Is your child more interested in factual information or fictional worlds?

Children who are interested in finding facts: If they are excited by statistics about space, fascinated by historic dates, into Romans, Vikings or volcanoes, look out for non-fiction books which break down the information into chunks of texts and display data in an interesting way.

Children who are interested in fictional worlds: Does your child love playing the latest Pokémon games, watching Star Wars, Harry Potter or hero movies? If so choose books which complement or expand on the fictional universe they are the biggest fans of.

If your child is interested in both facts and fiction, take your pick!

What topics or subjects does your child really, really love?

After considering if your child is a fan of facts or fiction, focus on what is their absolute favourite thing that really grabs their attention? Is it fashion? Is it space? Is it tennis? Is it gerbils? Is it Greek mythology? Is it Iron Man? Is it Wonder Woman?

Find the book which ticks this box and which also has the features we looked at above and you can be sure you are heading in the right direction!

One of our favourite reluctant reader books

At a time when my son was not a very confident reader, a friend gave him a particularly amazing book. This book inspired his imagination and interest. It was about dragons. The book contained all kinds of fantastic and incredible facts about them. Dragons were already of interest to him, but after reading this he wanted to read even more about them.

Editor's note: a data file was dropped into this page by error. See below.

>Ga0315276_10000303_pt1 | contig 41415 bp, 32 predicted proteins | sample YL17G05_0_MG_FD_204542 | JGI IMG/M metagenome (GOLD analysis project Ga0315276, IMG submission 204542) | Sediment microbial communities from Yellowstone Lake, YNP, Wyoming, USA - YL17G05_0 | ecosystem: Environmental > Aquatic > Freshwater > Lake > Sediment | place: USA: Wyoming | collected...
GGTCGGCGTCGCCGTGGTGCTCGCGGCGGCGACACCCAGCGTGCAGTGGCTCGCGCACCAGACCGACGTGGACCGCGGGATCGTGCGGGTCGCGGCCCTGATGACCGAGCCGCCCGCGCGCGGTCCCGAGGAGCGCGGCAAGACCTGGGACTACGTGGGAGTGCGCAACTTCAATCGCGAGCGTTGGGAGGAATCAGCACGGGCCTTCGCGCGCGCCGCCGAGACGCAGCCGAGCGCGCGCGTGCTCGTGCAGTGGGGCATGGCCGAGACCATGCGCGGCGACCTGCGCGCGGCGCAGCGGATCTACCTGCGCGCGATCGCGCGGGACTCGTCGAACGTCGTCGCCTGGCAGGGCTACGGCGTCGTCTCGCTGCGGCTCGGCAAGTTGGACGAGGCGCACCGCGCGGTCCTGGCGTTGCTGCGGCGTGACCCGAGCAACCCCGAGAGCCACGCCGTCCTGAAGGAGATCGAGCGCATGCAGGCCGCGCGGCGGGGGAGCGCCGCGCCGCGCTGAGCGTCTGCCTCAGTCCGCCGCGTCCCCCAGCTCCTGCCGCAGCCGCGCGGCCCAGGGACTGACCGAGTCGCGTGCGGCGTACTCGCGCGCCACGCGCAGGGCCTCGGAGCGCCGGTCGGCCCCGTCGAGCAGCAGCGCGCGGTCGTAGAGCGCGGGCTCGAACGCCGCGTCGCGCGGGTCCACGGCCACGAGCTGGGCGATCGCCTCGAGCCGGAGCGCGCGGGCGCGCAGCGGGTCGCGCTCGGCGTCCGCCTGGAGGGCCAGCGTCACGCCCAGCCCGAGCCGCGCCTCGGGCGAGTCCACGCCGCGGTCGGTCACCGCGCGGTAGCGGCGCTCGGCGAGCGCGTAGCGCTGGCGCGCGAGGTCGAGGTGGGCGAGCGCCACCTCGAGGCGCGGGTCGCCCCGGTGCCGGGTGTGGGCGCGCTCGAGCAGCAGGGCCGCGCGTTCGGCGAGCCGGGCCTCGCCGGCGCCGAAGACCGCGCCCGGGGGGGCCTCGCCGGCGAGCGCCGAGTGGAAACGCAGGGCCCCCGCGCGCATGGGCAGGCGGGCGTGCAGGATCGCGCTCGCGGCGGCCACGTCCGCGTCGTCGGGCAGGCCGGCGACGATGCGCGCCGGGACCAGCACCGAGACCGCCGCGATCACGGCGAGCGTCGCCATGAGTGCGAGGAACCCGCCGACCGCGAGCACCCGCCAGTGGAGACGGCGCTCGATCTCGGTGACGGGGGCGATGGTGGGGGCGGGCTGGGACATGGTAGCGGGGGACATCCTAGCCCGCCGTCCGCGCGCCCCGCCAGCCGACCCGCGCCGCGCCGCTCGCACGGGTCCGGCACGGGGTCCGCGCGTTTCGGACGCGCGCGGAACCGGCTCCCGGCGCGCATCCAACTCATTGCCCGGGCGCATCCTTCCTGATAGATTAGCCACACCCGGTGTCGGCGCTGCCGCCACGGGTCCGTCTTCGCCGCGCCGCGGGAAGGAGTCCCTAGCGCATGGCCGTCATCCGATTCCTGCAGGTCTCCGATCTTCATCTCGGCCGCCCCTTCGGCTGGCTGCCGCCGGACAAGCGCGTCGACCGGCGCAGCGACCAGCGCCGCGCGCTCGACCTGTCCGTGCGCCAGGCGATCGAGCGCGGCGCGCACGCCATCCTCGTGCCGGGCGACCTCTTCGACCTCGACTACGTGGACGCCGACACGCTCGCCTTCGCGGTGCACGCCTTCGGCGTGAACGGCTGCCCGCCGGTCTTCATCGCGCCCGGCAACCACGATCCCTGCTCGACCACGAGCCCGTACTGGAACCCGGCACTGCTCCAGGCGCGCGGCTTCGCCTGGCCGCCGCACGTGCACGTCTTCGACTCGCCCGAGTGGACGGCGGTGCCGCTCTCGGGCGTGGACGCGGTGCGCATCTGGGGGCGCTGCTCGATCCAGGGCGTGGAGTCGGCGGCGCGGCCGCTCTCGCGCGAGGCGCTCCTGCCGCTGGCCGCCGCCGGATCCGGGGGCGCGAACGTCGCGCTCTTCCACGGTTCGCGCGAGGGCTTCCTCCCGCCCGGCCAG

The-Incomplete-Book-of-Dragons-by-Cressida-Cowell

The particular book was The Incomplete Book of Dragons. Written and illustrated by Cressida Cowell, it is a handbook to the world of dragons from the perspective of Hiccup from How to Train Your Dragon. He introduces himself and explains why he is writing a book about every species and type of dragon.

As the reader turns the pages they can become immersed in the world of Hiccup and his life in the Barbaric Archipelago. He explains the habits of different dragon types. He tells us where they live and how friendly, useful or dangerous each is to vikings like himself. Hiccup tells the reader which dragons they must avoid or are not possible to train. He provides tips to work with dragons that can be trained to help Vikings to hunt, travel or fight. The methods which Hiccup uses to train dragons are radically different from the time honoured traditional way of the Vikings. Which is by yelling at them!

In The Incomplete Book of Dragons you will find hunting-dragons, riding-dragons and battle-dragons. You’ve got the tiniest – yet not to be underestimated – Nano Dragons; and the enormous Seadragonus Giganticus Maximus. You’ve got placid and gentle Zebramounts and then terrifying and dangerous dragons like Darkbreathers and Woden’s Nightmares.

Why a book like this can help build the confidence of reluctant readers

There are several reasons why this book was great for my son as a reluctant reader at that time and is one of the best books for reluctant readers.

  • The book contains lots of fantastic and imaginative illustrations. These are lovely to look at, plus they break up the text while keeping the reader interested in the text.
  • While you can read this book in order from page to page, you can also pick it up and open it at any page. The reader can find facts and statistics about a particular dragon at any point. This provides children with random access to the book – an easy way in.